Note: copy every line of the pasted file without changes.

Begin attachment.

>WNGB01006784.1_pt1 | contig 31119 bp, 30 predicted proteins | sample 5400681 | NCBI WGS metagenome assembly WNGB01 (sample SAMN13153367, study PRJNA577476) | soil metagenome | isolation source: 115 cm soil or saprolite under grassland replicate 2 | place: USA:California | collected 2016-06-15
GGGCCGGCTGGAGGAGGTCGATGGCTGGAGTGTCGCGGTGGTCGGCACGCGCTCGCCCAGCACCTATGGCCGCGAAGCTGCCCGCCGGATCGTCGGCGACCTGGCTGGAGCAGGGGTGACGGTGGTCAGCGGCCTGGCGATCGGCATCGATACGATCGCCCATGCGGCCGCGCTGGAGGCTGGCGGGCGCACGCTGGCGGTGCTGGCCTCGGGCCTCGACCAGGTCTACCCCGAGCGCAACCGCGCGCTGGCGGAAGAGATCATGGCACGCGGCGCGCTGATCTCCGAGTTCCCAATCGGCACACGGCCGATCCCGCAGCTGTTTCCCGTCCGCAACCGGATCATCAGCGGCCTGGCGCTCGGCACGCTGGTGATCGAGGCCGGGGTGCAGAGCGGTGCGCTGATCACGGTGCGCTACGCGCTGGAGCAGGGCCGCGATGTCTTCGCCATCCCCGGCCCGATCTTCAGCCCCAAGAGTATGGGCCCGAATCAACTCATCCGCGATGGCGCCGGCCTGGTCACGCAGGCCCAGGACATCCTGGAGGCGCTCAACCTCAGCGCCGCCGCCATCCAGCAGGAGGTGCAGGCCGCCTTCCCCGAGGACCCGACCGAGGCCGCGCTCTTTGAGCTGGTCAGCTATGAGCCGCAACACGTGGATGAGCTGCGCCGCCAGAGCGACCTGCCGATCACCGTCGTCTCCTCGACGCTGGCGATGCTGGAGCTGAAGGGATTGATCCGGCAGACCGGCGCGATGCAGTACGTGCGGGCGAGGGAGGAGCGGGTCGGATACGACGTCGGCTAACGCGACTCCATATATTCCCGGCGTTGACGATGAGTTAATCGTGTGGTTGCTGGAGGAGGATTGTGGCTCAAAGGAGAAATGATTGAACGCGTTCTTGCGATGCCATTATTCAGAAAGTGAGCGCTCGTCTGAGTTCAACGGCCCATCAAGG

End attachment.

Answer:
>WNGB01006784.1_pt1 | contig 31119 bp, 30 predicted proteins | sample 5400681 | NCBI WGS metagenome assembly WNGB01 (sample SAMN13153367, study PRJNA577476) | soil metagenome | isolation source: 115 cm soil or saprolite under grassland replicate 2 | place: USA:California | collected 2016-06-15
GGGCCGGCTGGAGGAGGTCGATGGCTGGAGTGTCGCGGTGGTCGGCACGCGCTCGCCCAGCACCTATGGCCGCGAAGCTGCCCGCCGGATCGTCGGCGACCTGGCTGGAGCAGGGGTGACGGTGGTCAGCGGCCTGGCGATCGGCATCGATACGATCGCCCATGCGGCCGCGCTGGAGGCTGGCGGGCGCACGCTGGCGGTGCTGGCCTCGGGCCTCGACCAGGTCTACCCCGAGCGCAACCGCGCGCTGGCGGAAGAGATCATGGCACGCGGCGCGCTGATCTCCGAGTTCCCAATCGGCACACGGCCGATCCCGCAGCTGTTTCCCGTCCGCAACCGGATCATCAGCGGCCTGGCGCTCGGCACGCTGGTGATCGAGGCCGGGGTGCAGAGCGGTGCGCTGATCACGGTGCGCTACGCGCTGGAGCAGGGCCGCGATGTCTTCGCCATCCCCGGCCCGATCTTCAGCCCCAAGAGTATGGGCCCGAATCAACTCATCCGCGATGGCGCCGGCCTGGTCACGCAGGCCCAGGACATCCTGGAGGCGCTCAACCTCAGCGCCGCCGCCATCCAGCAGGAGGTGCAGGCCGCCTTCCCCGAGGACCCGACCGAGGCCGCGCTCTTTGAGCTGGTCAGCTATGAGCCGCAACACGTGGATGAGCTGCGCCGCCAGAGCGACCTGCCGATCACCGTCGTCTCCTCGACGCTGGCGATGCTGGAGCTGAAGGGATTGATCCGGCAGACCGGCGCGATGCAGTACGTGCGGGCGAGGGAGGAGCGGGTCGGATACGACGTCGGCTAACGCGACTCCATATATTCCCGGCGTTGACGATGAGTTAATCGTGTGGTTGCTGGAGGAGGATTGTGGCTCAAAGGAGAAATGATTGAACGCGTTCTTGCGATGCCATTATTCAGAAAGTGAGCGCTCGTCTGAGTTCAACGGCCCATCAAGG